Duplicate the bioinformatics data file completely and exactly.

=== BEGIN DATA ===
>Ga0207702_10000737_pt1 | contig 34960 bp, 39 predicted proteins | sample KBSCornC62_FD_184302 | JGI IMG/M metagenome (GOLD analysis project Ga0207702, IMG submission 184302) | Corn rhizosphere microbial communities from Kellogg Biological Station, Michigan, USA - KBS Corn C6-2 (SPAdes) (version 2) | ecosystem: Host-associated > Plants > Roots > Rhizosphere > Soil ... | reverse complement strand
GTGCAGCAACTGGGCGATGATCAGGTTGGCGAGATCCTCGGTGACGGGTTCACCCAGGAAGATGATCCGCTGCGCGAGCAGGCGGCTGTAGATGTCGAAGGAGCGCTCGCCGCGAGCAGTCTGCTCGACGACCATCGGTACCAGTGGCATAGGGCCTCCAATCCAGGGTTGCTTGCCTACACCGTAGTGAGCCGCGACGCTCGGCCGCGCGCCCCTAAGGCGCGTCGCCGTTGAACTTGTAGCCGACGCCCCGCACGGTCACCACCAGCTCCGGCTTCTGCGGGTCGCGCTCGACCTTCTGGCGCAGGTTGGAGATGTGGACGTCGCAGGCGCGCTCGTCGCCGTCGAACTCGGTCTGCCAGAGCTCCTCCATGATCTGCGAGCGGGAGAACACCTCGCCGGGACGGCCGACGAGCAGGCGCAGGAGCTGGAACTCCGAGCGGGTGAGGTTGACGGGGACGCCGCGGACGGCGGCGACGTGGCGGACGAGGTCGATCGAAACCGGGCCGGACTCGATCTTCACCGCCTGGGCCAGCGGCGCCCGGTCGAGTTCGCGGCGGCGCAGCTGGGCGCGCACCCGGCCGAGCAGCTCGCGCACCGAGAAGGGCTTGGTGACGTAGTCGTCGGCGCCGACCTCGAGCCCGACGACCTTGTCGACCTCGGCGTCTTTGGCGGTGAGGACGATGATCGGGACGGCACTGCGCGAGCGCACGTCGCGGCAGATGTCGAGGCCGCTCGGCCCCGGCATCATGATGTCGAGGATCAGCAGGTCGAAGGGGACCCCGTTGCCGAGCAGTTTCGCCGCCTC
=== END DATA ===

>Ga0207702_10000737_pt1 | contig 34960 bp, 39 predicted proteins | sample KBSCornC62_FD_184302 | JGI IMG/M metagenome (GOLD analysis project Ga0207702, IMG submission 184302) | Corn rhizosphere microbial communities from Kellogg Biological Station, Michigan, USA - KBS Corn C6-2 (SPAdes) (version 2) | ecosystem: Host-associated > Plants > Roots > Rhizosphere > Soil ... | reverse complement strand
GTGCAGCAACTGGGCGATGATCAGGTTGGCGAGATCCTCGGTGACGGGTTCACCCAGGAAGATGATCCGCTGCGCGAGCAGGCGGCTGTAGATGTCGAAGGAGCGCTCGCCGCGAGCAGTCTGCTCGACGACCATCGGTACCAGTGGCATAGGGCCTCCAATCCAGGGTTGCTTGCCTACACCGTAGTGAGCCGCGACGCTCGGCCGCGCGCCCCTAAGGCGCGTCGCCGTTGAACTTGTAGCCGACGCCCCGCACGGTCACCACCAGCTCCGGCTTCTGCGGGTCGCGCTCGACCTTCTGGCGCAGGTTGGAGATGTGGACGTCGCAGGCGCGCTCGTCGCCGTCGAACTCGGTCTGCCAGAGCTCCTCCATGATCTGCGAGCGGGAGAACACCTCGCCGGGACGGCCGACGAGCAGGCGCAGGAGCTGGAACTCCGAGCGGGTGAGGTTGACGGGGACGCCGCGGACGGCGGCGACGTGGCGGACGAGGTCGATCGAAACCGGGCCGGACTCGATCTTCACCGCCTGGGCCAGCGGCGCCCGGTCGAGTTCGCGGCGGCGCAGCTGGGCGCGCACCCGGCCGAGCAGCTCGCGCACCGAGAAGGGCTTGGTGACGTAGTCGTCGGCGCCGACCTCGAGCCCGACGACCTTGTCGACCTCGGCGTCTTTGGCGGTGAGGACGATGATCGGGACGGCACTGCGCGAGCGCACGTCGCGGCAGATGTCGAGGCCGCTCGGCCCCGGCATCATGATGTCGAGGATCAGCAGGTCGAAGGGGACCCCGTTGCCGAGCAGTTTCGCCGCCTC